Sit on their park bench
A newspaper blown through the grass
Falls on the round toes
Of the high shoes
Of the old friends
The old men
Lost in their overcoats
Waiting for the sunset
The sounds of the city
Sifting through the trees
Settle like dust
On the shoulders
Of the old friends
Can you imagine us years from today
Sharing a park bench quietly?
How terribly strange to be seventy
Memory brushes the same years
Silently sharing the same fear..
Mike knew what he was getting into when he brought the beer to the cemetery, but it was what they would have expected.
Max was first. Opening the first bottle, Mike closed his eyes and drank, not bothering to go over the what-ifs; he'd done it for 12 years, and it stung like hell. No matter what Don, Liz, Emil, Millie, and now Matt Greevey said, Max's grave still seemed both absurd and horrible. Max wasn't, couldn't be gone...and he was, going on fifteen years now. Even though Mike had reasons to live now, seeing the marker hammered in how much Max had to live for, how much he'd lost. Max had treated him like a rambunctious kid brother, but here Mike was, older now than Max had been when he died, older than Max would ever be. It took three long beers for Logan to work up the will to move on to the next memorial.
"Hey, Len. Long time, no see." He settled back against a neighboring stone, cracking number four open. "You wouldn't beleive the year I've had. Maybe you would...you were always the first guy to get a joke." Taking a long drink, he lapsed into silence, thinking about the changes Lennie had missed, wondering again how Briscoe would have reacted. He could picture his old partner's face breaking into a grin "Married? Baby? You? Oh, now I know the world's coming to an end." Once again, Mike kicked himself for all the missed chances, the "I'll call yous," the get-togethers that never quite got together. "New year's coming, though, Lennie. I can change. I promised people I would. You won't believe it, but I will."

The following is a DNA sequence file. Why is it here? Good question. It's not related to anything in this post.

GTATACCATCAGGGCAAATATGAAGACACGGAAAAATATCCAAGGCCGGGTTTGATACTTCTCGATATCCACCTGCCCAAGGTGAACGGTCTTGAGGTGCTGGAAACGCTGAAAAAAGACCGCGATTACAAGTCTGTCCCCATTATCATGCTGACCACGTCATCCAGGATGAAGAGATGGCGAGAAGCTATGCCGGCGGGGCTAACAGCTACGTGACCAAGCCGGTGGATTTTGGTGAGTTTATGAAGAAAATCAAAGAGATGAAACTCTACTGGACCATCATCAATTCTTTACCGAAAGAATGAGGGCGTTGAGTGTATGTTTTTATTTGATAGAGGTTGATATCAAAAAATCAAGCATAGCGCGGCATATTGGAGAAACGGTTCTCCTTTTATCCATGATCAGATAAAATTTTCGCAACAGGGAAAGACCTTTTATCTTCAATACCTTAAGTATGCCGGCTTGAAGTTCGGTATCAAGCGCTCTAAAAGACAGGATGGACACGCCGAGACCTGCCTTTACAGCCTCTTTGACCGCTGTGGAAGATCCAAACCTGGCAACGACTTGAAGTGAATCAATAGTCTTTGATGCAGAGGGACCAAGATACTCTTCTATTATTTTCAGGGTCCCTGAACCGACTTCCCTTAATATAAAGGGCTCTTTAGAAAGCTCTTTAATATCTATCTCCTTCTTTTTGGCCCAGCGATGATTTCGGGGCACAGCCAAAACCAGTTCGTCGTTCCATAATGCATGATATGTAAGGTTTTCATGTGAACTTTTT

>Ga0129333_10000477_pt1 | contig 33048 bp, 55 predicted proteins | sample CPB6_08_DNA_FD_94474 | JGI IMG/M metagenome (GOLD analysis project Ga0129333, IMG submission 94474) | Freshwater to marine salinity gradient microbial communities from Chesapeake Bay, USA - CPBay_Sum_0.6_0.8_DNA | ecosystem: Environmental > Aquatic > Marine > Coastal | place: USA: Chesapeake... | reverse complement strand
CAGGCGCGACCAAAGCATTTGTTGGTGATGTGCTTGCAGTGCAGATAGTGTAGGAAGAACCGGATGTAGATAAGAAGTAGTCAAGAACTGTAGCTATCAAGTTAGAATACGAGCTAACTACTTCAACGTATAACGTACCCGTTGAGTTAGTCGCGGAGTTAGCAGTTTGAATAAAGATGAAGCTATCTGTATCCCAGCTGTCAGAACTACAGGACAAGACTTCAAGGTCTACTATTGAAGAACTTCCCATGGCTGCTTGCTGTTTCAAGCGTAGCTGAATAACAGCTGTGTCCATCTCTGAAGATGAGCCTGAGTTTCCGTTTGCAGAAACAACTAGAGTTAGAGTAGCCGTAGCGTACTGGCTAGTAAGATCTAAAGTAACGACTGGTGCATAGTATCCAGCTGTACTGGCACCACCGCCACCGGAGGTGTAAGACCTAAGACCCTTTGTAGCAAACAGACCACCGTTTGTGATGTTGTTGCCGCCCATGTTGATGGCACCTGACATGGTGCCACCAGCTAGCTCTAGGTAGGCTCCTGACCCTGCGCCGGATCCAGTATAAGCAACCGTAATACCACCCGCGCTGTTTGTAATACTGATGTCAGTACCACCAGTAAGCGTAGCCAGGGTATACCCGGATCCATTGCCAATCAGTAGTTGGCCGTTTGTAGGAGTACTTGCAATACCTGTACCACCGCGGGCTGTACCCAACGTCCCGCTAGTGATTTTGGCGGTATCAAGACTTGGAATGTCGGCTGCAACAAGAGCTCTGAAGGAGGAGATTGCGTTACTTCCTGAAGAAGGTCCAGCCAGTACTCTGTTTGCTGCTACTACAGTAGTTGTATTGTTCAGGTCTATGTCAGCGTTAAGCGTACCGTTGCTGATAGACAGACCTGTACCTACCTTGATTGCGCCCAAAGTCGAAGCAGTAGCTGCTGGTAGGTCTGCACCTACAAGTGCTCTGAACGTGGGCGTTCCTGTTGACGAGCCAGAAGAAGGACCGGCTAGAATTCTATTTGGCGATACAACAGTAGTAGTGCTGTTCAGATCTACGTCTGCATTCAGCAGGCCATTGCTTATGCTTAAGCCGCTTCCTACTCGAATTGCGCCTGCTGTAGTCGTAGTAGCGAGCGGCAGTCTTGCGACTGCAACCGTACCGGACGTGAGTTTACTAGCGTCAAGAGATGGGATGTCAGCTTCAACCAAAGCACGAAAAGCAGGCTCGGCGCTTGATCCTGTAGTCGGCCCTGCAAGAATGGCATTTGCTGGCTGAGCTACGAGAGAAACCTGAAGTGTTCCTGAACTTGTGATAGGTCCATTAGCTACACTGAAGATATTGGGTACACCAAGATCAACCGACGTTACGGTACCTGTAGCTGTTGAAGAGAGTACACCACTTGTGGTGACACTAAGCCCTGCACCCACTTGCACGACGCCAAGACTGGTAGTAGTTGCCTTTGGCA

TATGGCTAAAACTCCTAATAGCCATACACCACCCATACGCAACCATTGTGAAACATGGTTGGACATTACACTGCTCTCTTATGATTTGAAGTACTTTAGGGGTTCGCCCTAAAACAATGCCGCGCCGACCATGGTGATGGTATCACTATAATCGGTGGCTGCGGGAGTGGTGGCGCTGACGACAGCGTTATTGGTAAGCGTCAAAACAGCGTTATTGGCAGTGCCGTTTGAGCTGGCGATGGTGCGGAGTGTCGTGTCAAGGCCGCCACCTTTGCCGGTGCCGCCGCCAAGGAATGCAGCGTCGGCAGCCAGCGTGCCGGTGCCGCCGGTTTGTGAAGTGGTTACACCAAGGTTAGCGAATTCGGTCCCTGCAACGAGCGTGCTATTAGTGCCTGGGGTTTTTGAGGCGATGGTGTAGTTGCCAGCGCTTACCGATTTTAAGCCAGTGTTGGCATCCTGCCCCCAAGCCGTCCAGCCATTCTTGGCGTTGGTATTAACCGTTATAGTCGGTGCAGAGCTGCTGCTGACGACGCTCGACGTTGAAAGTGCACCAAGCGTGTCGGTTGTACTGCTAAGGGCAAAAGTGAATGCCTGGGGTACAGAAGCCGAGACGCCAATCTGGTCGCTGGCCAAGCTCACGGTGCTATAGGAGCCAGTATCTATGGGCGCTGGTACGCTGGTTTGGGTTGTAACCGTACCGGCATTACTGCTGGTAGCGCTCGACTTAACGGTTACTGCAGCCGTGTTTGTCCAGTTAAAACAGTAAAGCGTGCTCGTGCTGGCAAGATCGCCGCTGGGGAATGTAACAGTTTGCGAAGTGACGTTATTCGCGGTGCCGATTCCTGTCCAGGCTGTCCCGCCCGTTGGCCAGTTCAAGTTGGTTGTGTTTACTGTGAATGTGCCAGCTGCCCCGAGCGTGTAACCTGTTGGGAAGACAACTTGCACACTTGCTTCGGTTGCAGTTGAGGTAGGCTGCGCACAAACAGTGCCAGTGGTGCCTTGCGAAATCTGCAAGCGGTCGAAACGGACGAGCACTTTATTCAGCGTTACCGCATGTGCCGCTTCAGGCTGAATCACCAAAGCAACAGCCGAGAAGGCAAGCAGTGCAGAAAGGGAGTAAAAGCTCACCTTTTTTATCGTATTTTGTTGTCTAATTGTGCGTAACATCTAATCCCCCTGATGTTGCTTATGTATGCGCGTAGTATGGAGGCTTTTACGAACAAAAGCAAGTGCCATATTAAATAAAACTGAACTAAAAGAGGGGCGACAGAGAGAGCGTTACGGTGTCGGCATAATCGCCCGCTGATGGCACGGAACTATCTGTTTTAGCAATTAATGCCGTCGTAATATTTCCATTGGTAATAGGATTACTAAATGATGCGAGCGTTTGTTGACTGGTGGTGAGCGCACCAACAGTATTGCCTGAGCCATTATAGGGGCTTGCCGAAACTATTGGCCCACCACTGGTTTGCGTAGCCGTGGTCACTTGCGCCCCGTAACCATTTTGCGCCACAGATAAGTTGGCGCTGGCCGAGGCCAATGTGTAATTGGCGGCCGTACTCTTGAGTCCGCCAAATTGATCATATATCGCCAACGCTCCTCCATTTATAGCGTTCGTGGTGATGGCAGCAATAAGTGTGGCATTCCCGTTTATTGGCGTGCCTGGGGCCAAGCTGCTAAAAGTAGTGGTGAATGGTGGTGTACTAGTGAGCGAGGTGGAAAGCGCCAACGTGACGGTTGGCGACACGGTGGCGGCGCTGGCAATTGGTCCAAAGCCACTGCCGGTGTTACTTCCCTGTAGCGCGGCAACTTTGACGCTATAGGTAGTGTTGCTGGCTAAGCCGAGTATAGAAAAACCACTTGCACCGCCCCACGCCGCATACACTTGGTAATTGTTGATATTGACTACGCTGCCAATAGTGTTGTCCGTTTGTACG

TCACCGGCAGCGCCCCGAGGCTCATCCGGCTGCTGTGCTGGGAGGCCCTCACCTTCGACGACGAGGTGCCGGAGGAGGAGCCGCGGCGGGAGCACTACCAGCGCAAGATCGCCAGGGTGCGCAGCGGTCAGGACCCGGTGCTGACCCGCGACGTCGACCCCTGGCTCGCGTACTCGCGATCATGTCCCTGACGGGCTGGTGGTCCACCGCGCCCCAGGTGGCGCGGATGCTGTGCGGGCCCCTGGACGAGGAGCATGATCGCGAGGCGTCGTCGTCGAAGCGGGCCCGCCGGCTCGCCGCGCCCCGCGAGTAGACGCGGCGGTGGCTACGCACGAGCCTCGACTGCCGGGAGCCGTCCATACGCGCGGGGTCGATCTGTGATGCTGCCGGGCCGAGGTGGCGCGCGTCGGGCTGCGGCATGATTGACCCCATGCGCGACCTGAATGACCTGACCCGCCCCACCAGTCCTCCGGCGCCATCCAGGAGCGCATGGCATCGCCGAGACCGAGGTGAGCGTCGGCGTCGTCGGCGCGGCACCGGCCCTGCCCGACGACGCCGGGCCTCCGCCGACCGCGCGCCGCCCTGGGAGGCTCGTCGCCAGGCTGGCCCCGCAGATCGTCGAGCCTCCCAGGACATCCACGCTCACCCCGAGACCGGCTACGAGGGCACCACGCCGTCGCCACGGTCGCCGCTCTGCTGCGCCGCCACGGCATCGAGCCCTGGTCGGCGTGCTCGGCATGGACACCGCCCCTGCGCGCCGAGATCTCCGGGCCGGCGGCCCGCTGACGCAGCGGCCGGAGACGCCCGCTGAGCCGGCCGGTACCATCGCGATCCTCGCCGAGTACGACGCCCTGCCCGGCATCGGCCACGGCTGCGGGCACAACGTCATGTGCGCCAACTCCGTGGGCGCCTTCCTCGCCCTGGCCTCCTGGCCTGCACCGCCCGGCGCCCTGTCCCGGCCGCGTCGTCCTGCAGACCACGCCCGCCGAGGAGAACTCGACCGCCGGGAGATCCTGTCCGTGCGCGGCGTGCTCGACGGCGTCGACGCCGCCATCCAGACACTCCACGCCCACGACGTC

Thinking about work, life, he worried that the words sounded hollow. He drank more and let himself brood. He was trying - that's all he could do. If memories and past friendships meant anything, he owed them that, at least.
Time it was, and what a time it was, it was
A time of innocence, a time of confidences
Long ago, it must be, I have a photograph
Preserve your memories; They're all that's left you..